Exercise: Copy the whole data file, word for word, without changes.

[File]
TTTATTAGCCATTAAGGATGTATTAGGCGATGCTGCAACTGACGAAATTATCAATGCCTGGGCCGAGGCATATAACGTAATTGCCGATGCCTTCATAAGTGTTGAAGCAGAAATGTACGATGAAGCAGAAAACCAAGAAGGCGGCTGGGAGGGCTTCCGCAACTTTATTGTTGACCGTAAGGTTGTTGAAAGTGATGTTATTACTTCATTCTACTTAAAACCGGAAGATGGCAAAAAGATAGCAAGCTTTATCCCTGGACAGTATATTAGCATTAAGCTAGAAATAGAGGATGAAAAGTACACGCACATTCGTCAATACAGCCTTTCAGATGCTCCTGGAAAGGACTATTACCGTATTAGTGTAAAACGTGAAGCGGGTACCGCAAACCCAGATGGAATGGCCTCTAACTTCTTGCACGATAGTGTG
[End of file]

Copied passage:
TTTATTAGCCATTAAGGATGTATTAGGCGATGCTGCAACTGACGAAATTATCAATGCCTGGGCCGAGGCATATAACGTAATTGCCGATGCCTTCATAAGTGTTGAAGCAGAAATGTACGATGAAGCAGAAAACCAAGAAGGCGGCTGGGAGGGCTTCCGCAACTTTATTGTTGACCGTAAGGTTGTTGAAAGTGATGTTATTACTTCATTCTACTTAAAACCGGAAGATGGCAAAAAGATAGCAAGCTTTATCCCTGGACAGTATATTAGCATTAAGCTAGAAATAGAGGATGAAAAGTACACGCACATTCGTCAATACAGCCTTTCAGATGCTCCTGGAAAGGACTATTACCGTATTAGTGTAAAACGTGAAGCGGGTACCGCAAACCCAGATGGAATGGCCTCTAACTTCTTGCACGATAGTGTG